Preparation of Tissues for Analysis

  • Janet V. Passonneau
  • Oliver H. Lowry
Part of the Biological Methods book series (BM)


Often the preparative steps in a tissue analysis are the most critical. In the case of a metabolite assay, the most hazardous period is usually between the moment the blood supply is cut off and the moment enzyme action is finally stopped. In the case of an enzyme, with a few important exceptions, there is not likely to be much change for many minutes or even hours. Instead, the biggest problem may be to render the enzyme fully accessible for assay, or to prevent loss during or after homogenization. In a few cases, if the objective is to determine the state of activity as it was in vivo, the problem may be to prevent a specific activity change of the enzyme (e.g., the conversion of phosphorylase b to a, and so on).


Freeze Tissue Pyridine Nucleotide Tissue Fluorescence Enzymatic Cycling Metabolite Assay 
These keywords were added by machine and not by the authors. This process is experimental and the keywords may be updated as the learning algorithm improves.


  1. 1.
    Richter, D. and Dawson, R. M. C. (1948) Brain metabolism in emotional excitement and in sleep. Amer. J. Physiol. 154, 73–79.PubMedGoogle Scholar
  2. 2.
    Wollenberger, A., Ristau, O., and Schoffa, G. (1960) Eine einfache technik der extrem schnellen abkühling grösserer gewebestücke. Pflueger’s Arch. Gesamte Physiol. Menschen Tiere. 270, 399–412.CrossRefGoogle Scholar
  3. 3.
    Kerr, S. E. and Ghantus, M. (1937) The carbohydrate metabolism of the brain. III. On the origin of lactic acid. J. Biol. Chem. 117, 217–225.Google Scholar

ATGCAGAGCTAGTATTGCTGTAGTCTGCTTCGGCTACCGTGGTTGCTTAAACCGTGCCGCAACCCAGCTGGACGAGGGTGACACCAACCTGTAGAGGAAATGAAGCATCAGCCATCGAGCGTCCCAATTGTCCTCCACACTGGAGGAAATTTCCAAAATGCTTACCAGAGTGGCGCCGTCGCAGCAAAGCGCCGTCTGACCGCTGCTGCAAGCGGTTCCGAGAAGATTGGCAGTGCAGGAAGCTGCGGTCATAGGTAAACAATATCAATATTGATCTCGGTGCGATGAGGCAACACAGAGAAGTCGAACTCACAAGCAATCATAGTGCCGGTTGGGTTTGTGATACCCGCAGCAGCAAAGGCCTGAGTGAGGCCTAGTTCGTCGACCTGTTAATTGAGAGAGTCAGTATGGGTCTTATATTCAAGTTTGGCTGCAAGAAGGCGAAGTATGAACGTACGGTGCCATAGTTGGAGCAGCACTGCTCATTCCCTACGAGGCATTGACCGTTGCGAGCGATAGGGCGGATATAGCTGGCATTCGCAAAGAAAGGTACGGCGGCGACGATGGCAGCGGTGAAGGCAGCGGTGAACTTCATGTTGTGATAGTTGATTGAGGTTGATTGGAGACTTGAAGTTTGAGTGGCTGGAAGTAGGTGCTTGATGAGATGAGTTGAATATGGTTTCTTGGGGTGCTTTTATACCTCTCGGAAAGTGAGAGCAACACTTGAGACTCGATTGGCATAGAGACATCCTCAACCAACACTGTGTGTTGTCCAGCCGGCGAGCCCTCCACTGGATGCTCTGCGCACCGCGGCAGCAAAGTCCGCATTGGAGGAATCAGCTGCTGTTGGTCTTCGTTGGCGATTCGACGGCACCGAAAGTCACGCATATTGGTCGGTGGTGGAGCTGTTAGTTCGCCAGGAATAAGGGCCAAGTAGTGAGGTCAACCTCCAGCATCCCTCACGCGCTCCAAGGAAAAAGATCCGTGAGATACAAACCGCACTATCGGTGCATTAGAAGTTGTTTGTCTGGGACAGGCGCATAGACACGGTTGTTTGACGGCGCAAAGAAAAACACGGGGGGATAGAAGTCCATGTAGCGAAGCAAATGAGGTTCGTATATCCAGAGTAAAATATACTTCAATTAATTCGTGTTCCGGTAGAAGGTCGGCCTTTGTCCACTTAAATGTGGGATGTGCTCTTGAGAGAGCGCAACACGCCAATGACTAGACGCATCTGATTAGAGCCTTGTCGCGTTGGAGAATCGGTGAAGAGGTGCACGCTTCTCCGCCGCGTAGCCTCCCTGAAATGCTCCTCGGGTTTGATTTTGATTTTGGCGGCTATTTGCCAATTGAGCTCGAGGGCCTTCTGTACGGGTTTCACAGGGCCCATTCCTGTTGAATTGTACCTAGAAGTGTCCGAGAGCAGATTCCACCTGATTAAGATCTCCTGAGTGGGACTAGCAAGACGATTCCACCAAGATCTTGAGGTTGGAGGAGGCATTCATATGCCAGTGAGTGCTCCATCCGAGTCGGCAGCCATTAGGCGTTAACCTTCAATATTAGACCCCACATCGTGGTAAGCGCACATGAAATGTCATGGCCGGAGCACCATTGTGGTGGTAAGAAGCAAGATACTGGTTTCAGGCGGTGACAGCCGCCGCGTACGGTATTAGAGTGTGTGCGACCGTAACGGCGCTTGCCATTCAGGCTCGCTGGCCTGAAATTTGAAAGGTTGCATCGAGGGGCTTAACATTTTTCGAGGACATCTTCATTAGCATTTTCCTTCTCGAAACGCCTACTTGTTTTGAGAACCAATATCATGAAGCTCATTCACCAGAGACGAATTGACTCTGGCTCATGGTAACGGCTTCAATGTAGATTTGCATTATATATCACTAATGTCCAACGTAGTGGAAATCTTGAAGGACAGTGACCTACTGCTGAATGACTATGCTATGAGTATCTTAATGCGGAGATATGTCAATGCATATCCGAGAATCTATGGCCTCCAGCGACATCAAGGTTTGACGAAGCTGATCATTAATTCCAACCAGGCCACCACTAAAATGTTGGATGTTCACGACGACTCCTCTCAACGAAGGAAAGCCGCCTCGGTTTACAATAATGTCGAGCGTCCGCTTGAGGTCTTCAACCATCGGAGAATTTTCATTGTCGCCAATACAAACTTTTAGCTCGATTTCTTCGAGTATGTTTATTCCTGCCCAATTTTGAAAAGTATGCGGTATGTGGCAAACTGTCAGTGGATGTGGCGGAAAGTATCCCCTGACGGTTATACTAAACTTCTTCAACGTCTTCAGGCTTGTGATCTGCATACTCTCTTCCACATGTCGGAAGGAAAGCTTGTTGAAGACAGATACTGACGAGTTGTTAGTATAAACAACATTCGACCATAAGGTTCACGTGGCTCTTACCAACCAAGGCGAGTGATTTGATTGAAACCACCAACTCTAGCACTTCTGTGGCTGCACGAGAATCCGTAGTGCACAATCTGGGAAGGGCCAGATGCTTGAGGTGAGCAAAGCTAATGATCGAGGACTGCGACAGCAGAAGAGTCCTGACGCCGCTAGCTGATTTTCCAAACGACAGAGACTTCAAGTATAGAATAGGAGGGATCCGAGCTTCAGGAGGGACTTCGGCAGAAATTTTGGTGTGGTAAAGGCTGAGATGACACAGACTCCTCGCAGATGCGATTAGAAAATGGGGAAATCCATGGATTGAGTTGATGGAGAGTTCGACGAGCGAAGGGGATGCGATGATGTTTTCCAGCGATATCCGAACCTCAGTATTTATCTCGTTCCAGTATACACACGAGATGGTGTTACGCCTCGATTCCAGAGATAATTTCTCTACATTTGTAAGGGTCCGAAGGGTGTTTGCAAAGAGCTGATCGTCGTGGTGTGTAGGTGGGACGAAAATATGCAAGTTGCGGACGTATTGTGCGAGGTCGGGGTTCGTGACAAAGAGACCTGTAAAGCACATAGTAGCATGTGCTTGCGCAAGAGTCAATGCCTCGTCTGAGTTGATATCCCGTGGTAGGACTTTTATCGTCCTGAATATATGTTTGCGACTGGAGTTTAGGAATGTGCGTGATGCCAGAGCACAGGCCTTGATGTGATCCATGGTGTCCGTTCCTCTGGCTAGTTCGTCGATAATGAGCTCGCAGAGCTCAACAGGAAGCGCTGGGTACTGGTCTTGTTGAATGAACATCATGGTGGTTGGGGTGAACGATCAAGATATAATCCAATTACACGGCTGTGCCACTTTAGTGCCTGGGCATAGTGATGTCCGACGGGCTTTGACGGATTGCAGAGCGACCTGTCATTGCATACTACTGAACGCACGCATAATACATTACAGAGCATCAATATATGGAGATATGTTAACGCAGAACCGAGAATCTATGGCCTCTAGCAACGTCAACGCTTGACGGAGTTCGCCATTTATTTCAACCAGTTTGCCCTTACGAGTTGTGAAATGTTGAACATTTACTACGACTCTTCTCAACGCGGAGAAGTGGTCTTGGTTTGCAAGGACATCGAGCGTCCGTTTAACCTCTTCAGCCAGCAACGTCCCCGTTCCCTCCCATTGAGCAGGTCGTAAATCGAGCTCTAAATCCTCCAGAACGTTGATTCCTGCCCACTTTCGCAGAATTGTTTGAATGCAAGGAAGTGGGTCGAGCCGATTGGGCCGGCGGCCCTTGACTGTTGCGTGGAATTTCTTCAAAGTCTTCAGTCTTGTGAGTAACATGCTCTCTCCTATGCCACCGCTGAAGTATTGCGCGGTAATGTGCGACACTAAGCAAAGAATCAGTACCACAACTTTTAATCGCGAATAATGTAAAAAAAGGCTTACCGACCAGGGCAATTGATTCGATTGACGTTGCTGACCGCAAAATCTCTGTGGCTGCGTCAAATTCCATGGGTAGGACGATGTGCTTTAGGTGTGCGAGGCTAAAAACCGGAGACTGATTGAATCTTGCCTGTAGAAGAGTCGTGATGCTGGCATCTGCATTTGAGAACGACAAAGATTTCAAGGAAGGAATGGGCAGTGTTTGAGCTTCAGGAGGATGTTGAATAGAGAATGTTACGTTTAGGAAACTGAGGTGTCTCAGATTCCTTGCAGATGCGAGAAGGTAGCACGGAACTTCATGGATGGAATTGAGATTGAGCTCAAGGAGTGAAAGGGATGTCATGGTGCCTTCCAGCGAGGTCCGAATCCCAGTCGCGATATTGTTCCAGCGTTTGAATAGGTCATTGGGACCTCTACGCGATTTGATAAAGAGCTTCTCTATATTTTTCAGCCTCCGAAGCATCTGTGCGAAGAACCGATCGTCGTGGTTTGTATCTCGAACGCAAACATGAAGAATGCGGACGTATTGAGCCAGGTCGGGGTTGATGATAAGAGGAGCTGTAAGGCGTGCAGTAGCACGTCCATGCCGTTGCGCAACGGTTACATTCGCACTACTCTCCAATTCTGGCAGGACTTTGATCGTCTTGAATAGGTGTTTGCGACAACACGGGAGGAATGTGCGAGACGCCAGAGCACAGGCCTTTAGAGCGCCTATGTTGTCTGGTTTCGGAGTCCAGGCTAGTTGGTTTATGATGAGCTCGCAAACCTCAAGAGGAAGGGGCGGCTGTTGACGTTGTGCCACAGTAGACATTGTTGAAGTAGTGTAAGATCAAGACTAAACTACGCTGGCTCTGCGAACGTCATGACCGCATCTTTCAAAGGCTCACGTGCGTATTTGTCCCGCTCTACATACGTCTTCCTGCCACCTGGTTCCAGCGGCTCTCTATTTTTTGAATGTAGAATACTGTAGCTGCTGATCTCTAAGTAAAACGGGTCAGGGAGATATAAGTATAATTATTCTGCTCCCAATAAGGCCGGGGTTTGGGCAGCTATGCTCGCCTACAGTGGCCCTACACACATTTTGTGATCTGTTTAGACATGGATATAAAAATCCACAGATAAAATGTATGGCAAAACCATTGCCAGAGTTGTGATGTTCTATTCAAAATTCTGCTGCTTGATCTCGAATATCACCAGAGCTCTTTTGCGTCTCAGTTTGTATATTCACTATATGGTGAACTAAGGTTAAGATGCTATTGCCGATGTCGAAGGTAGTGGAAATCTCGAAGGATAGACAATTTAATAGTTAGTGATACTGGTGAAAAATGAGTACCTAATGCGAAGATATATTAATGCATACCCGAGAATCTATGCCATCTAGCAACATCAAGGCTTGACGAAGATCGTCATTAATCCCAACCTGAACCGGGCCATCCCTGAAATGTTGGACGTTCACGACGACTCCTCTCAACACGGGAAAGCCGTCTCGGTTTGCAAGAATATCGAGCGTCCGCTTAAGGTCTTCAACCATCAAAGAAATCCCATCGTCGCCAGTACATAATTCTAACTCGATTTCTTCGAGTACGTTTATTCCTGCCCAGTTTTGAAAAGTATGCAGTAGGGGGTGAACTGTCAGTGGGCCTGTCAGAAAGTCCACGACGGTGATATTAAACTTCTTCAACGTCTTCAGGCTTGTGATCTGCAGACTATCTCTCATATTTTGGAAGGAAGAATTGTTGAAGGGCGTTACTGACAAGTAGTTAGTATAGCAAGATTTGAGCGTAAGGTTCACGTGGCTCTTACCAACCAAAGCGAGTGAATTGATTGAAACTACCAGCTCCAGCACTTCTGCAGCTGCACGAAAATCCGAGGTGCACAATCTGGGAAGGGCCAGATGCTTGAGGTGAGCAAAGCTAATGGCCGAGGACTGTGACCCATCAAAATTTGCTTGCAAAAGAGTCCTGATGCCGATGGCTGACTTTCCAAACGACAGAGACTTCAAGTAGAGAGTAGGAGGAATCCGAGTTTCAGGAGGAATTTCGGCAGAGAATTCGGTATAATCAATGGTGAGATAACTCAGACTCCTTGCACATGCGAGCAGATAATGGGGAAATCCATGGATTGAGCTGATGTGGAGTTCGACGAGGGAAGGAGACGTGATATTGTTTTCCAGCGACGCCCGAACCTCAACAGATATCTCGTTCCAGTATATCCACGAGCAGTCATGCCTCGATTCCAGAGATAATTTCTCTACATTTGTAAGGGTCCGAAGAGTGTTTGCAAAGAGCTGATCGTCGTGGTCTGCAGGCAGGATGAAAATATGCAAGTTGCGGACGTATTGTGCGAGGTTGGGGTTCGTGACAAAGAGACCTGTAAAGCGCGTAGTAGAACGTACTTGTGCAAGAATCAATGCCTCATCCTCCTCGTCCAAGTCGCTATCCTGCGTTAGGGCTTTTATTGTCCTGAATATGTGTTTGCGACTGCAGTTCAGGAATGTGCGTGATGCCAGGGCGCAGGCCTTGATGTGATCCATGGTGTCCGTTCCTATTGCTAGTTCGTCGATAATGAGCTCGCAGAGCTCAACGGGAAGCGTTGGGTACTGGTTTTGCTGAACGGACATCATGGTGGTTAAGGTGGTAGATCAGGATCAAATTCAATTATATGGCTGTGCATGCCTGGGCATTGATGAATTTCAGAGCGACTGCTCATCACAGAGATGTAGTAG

4. 4.
    Ferrendelli, J. A., Gay, M. H., Sedgwick, W. G., and Chang, M. M. (1972) Quick-freezing of the murine CNS: Comparison of regional cooling rates and metabolite levels when using liquid nitrogen or Freon-12. J. Neurochem. 19, 979–987.PubMedCrossRefGoogle Scholar
  5. 5.
    Nelson, S. R., Lowry, O. H., and Passonneau, J. V. (1966) in Head Injury Conference Proceedings (Caveness, W. F. and Walker, A. E., eds.), Lippincott, Philadelphia, PA, p. 444.Google Scholar
  6. 6.
    Bessey, O. H., Lowry, O. H., and Love, R. H. (1949) The fluorometric measurement of the nucleotides of riboflavin and their concentration in tissues. J. Biol. Chem. 180, 755–769.PubMedGoogle Scholar
  7. 7.
    Burch, H. B., Bradley, M. E., and Lowry, O. H. (1967) The measurement of triphosphopyridine nucleotide and the role of hemoglobin in producing erroneous triphosphopyridine nucleotide values. J. Biol. Chem. 242, 4546–4554.PubMedGoogle Scholar

Copyright information

© The Humana Press Inc. 1993

Authors and Affiliations

  • Janet V. Passonneau
    • 1
  • Oliver H. Lowry
    • 2
  1. 1.WashingtonUSA
  2. 2.Washington UniversitySt. LouisUSA

Personalised recommendations